Industry experts have expressed mixed reactions to Apple Inc. and Google LLC's joint effort to combat the spread of the coronavirus, noting that the companies' immense size and reach are valuable but also raise privacy concerns.
The tech players plan to launch a contact-tracing tool on their respective platforms that will alert users who have come into contact with a person that has tested positive for COVID-19 and provide additional resources to those that have been exposed.
While Apple and Google say that privacy and security are central to the project, analysts and industry observers question whether these companies — that collectively have access to data from a vast majority of the world's population and already face scrutiny for their privacy practices — are the best choice to lead the project.
The new tool, which uses Bluetooth technology, will be integrated into Apple and Google's operating systems in two steps.
In May, the companies plan to enable iPhones and Android phones to wirelessly exchange information through apps run by public health authorities. The apps can be downloaded via Apple and Google's respective app stores.
In the next few months, the companies then will incorporate the technology into their underlying platforms.
"The reach that the combination of Apple and Google have when it comes to people's mobile phones is staggering," said Bob O'Donnell, president and chief analyst at TECHnalysis Research.
While O'Donnell praised Apple and Google's efforts on this front, he noted it remains to be seen what the real-world ramifications of the technology will be. For instance, the effort could incite unnecessary panic if several people receive exposure notifications all at once, he said.
Apple and Google's contact-tracing technology for COVID-19 will help notify people at risk.
Users must provide explicit consent to use the service and their location data will not be collected, the companies said. The system uses Bluetooth signals to exchange anonymous "keys" between phones in close proximity to each other, meaning users' identities remain private.
However, the nature of this type of technology requires that the relevant data on users' devices be transferred to some kind of central source to be evaluated and anonymized, and then transferred back to the affected individuals, explained Paige Bartley, a senior analyst at S&P Global Market Intelligence's 451 Research unit, who has expertise in data management.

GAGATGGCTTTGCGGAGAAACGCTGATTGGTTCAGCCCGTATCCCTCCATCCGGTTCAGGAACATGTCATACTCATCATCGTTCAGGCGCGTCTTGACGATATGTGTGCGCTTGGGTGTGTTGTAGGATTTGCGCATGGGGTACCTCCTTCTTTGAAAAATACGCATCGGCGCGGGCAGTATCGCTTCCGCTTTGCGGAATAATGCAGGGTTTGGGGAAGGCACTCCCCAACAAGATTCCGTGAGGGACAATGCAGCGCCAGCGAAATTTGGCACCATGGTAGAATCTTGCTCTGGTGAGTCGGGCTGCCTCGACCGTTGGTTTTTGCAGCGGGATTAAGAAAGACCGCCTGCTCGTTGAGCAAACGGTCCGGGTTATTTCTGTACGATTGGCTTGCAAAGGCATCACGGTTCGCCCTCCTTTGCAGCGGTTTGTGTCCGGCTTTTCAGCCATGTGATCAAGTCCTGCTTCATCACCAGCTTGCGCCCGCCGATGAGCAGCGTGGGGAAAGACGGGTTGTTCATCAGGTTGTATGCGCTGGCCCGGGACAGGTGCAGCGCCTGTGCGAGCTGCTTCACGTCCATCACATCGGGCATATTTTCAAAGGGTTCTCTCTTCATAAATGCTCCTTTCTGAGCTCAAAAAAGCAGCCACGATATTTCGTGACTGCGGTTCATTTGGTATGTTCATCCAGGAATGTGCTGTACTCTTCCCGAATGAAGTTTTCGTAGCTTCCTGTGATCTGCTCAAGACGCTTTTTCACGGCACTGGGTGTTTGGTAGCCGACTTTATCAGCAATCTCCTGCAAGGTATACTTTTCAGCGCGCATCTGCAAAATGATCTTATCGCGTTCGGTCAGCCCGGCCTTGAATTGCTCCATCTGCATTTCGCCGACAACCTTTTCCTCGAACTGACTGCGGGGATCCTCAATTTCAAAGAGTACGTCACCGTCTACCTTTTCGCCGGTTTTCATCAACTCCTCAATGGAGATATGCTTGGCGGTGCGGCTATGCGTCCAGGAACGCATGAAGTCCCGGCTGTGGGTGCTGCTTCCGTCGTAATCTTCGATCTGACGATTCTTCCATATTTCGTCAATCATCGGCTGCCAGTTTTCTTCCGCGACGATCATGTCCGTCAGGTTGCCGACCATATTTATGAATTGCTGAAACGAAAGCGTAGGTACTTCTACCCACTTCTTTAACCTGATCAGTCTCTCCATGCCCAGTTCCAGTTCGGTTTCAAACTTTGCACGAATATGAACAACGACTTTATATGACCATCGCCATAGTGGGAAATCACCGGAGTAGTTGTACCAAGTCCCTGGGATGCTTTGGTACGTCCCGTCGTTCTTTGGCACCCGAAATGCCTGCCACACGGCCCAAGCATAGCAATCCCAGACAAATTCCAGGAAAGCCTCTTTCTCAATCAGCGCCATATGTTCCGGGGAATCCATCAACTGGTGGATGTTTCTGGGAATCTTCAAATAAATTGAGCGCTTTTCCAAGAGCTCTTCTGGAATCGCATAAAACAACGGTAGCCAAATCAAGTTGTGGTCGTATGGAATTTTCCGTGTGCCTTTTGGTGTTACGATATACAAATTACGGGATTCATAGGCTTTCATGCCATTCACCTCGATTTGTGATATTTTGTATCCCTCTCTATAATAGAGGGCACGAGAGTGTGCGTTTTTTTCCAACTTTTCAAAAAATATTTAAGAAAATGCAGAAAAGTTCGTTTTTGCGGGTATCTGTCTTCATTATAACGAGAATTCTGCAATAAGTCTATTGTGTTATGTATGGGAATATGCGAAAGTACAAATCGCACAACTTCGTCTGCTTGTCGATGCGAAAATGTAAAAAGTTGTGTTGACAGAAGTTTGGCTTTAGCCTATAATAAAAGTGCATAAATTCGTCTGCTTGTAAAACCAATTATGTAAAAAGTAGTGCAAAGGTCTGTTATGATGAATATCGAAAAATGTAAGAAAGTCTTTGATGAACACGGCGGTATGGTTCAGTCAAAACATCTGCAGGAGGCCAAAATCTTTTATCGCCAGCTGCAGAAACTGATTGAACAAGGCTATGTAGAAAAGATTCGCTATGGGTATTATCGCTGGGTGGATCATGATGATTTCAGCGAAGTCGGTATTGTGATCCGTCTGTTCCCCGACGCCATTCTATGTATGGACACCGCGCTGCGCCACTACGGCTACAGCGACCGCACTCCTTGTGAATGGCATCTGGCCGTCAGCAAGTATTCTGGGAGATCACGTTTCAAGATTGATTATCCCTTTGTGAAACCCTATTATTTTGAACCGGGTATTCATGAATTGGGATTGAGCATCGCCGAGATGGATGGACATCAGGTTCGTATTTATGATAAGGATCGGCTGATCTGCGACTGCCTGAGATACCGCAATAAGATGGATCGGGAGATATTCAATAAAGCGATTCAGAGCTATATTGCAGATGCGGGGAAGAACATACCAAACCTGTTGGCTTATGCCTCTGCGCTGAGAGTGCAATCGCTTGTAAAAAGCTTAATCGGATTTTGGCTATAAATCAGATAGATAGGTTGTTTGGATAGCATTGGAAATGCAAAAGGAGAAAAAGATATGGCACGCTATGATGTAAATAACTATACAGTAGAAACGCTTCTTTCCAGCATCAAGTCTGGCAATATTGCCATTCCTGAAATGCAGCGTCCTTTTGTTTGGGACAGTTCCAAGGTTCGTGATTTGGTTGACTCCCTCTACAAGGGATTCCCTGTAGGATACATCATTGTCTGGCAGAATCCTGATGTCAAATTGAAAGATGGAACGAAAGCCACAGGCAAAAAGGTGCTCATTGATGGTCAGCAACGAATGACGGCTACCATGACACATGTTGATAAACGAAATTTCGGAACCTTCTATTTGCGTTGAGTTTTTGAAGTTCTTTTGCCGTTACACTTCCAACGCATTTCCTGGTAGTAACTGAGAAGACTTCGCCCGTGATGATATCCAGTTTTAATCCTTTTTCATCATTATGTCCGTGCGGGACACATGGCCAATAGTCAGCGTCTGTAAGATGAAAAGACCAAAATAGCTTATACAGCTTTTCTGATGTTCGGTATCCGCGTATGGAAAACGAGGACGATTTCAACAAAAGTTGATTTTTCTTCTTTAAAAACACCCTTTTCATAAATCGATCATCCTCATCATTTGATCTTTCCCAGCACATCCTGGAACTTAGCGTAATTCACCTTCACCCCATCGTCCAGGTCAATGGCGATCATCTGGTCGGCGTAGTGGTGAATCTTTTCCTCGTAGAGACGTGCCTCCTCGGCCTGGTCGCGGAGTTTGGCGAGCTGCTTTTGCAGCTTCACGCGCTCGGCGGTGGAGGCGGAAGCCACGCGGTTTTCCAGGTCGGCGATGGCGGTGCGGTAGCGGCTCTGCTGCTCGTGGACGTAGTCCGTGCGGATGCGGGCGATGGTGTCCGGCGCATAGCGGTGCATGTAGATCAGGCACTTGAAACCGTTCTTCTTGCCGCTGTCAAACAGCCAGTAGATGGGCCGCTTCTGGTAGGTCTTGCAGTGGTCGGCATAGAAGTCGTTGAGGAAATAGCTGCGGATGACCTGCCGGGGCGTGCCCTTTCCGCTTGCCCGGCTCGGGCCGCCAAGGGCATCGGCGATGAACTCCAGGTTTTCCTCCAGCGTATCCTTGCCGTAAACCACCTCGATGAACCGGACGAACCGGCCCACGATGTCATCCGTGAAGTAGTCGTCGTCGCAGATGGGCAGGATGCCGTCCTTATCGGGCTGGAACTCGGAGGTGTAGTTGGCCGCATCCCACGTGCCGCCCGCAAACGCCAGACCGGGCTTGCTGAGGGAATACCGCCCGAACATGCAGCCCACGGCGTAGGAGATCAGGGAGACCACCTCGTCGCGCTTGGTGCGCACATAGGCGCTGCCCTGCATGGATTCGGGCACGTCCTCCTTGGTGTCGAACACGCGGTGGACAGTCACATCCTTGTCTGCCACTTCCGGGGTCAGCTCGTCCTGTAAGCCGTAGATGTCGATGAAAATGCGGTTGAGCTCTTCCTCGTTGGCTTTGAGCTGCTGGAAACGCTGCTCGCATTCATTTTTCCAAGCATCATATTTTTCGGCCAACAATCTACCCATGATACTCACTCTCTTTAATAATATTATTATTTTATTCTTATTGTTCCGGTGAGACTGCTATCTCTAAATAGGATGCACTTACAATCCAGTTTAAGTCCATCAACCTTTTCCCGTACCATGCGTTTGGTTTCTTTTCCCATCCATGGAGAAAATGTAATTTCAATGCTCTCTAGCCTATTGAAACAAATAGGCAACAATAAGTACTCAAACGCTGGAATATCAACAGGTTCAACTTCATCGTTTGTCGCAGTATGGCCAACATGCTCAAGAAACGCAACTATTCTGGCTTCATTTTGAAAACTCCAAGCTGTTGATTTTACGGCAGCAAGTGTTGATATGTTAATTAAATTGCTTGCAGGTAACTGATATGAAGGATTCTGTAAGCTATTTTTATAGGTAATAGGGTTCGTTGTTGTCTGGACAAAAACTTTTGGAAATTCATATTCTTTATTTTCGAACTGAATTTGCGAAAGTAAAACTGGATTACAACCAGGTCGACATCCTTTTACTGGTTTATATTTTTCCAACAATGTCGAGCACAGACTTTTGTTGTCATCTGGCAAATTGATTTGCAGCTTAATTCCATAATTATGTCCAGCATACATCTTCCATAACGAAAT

"This data is not entirely restricted to individual devices," Bartley said. "It can't be; it would never work that way."
As such, she said it is "troubling" that Apple and Google, which are among the world's largest data-centric businesses and have arguably not maintained the transparency needed "to achieve the trust of the public," will be holding that data.
Notably, state regulators are already engaged in antitrust investigations of Google, while federal antitrust regulators at the U.S. Department of Justice and the U.S. Federal Trade Commission are also engaged in broader probes evaluating how large tech platforms may have harmed consumers.
Washington, investors respond
Politicians and investors are already voicing their concerns. U.S. President Donald Trump said during a recent White House press briefing that the project poses "big constitutional problems" and that it would be more closely examined in the coming weeks.
Michael Connor, executive director of Open MIC, a nonprofit organization that works with investors on media and technology issues, cautioned that the service could open the door for tech companies and the government to glean additional sensitive information from users later on, including political beliefs, ethnicity and more.
"What assurances do we have that contact tracing won't remain in place when the pandemic subsides?" Connor posed in emailed comments.
Connor's organization and investment management firm Arjuna Capital recently filed a handful of proxy proposals directed at Google-parent Alphabet Inc., Facebook Inc. and Twitter Inc., asking the companies to establish director-level oversight on human and civil rights issues.
The advocacy groups cited particular concerns around the companies' role in advancing "surveillance capitalism," a term that refers to a company profiting from the sale of data.
O'Donnell also noted that the effectiveness of the technology could be hindered if not as many people use it as expected due to privacy concerns or just a general lack of knowledge.
To make the project successful, Ahmed Banafa, an engineering professor at San Jose State University who has expertise in cybersecurity, suggested the companies provide clear incentives for users, such as allowing those who have been exposed to receive priority for virus testing.
"The more you explain [the technology], the more you make people understand what's going on, the more they're going to feel comfortable," Banafa said.